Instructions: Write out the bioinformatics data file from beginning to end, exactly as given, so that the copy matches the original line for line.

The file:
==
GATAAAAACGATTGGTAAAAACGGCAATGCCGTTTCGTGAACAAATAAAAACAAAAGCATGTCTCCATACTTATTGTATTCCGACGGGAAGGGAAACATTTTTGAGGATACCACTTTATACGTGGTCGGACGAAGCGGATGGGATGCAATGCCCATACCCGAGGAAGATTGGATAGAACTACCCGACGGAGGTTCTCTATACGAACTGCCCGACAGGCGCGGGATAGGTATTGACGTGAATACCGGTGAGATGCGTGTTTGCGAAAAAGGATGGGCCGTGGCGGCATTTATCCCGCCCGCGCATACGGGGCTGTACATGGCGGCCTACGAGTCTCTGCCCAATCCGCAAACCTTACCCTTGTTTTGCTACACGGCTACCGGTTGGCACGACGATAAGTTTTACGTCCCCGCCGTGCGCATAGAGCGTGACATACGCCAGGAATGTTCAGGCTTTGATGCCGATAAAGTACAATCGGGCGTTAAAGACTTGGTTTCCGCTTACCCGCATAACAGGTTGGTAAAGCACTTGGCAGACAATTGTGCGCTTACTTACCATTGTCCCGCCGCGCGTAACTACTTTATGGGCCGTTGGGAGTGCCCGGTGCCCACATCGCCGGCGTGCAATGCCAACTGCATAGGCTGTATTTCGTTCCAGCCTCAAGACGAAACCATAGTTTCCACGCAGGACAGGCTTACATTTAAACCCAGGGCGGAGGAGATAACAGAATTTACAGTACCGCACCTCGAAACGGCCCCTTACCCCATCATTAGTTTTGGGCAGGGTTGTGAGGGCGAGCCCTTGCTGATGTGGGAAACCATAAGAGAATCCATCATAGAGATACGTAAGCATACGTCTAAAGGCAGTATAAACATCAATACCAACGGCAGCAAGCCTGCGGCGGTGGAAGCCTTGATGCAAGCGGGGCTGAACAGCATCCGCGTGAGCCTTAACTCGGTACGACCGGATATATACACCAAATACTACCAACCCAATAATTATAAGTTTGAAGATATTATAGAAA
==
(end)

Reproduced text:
GATAAAAACGATTGGTAAAAACGGCAATGCCGTTTCGTGAACAAATAAAAACAAAAGCATGTCTCCATACTTATTGTATTCCGACGGGAAGGGAAACATTTTTGAGGATACCACTTTATACGTGGTCGGACGAAGCGGATGGGATGCAATGCCCATACCCGAGGAAGATTGGATAGAACTACCCGACGGAGGTTCTCTATACGAACTGCCCGACAGGCGCGGGATAGGTATTGACGTGAATACCGGTGAGATGCGTGTTTGCGAAAAAGGATGGGCCGTGGCGGCATTTATCCCGCCCGCGCATACGGGGCTGTACATGGCGGCCTACGAGTCTCTGCCCAATCCGCAAACCTTACCCTTGTTTTGCTACACGGCTACCGGTTGGCACGACGATAAGTTTTACGTCCCCGCCGTGCGCATAGAGCGTGACATACGCCAGGAATGTTCAGGCTTTGATGCCGATAAAGTACAATCGGGCGTTAAAGACTTGGTTTCCGCTTACCCGCATAACAGGTTGGTAAAGCACTTGGCAGACAATTGTGCGCTTACTTACCATTGTCCCGCCGCGCGTAACTACTTTATGGGCCGTTGGGAGTGCCCGGTGCCCACATCGCCGGCGTGCAATGCCAACTGCATAGGCTGTATTTCGTTCCAGCCTCAAGACGAAACCATAGTTTCCACGCAGGACAGGCTTACATTTAAACCCAGGGCGGAGGAGATAACAGAATTTACAGTACCGCACCTCGAAACGGCCCCTTACCCCATCATTAGTTTTGGGCAGGGTTGTGAGGGCGAGCCCTTGCTGATGTGGGAAACCATAAGAGAATCCATCATAGAGATACGTAAGCATACGTCTAAAGGCAGTATAAACATCAATACCAACGGCAGCAAGCCTGCGGCGGTGGAAGCCTTGATGCAAGCGGGGCTGAACAGCATCCGCGTGAGCCTTAACTCGGTACGACCGGATATATACACCAAATACTACCAACCCAATAATTATAAGTTTGAAGATATTATAGAAA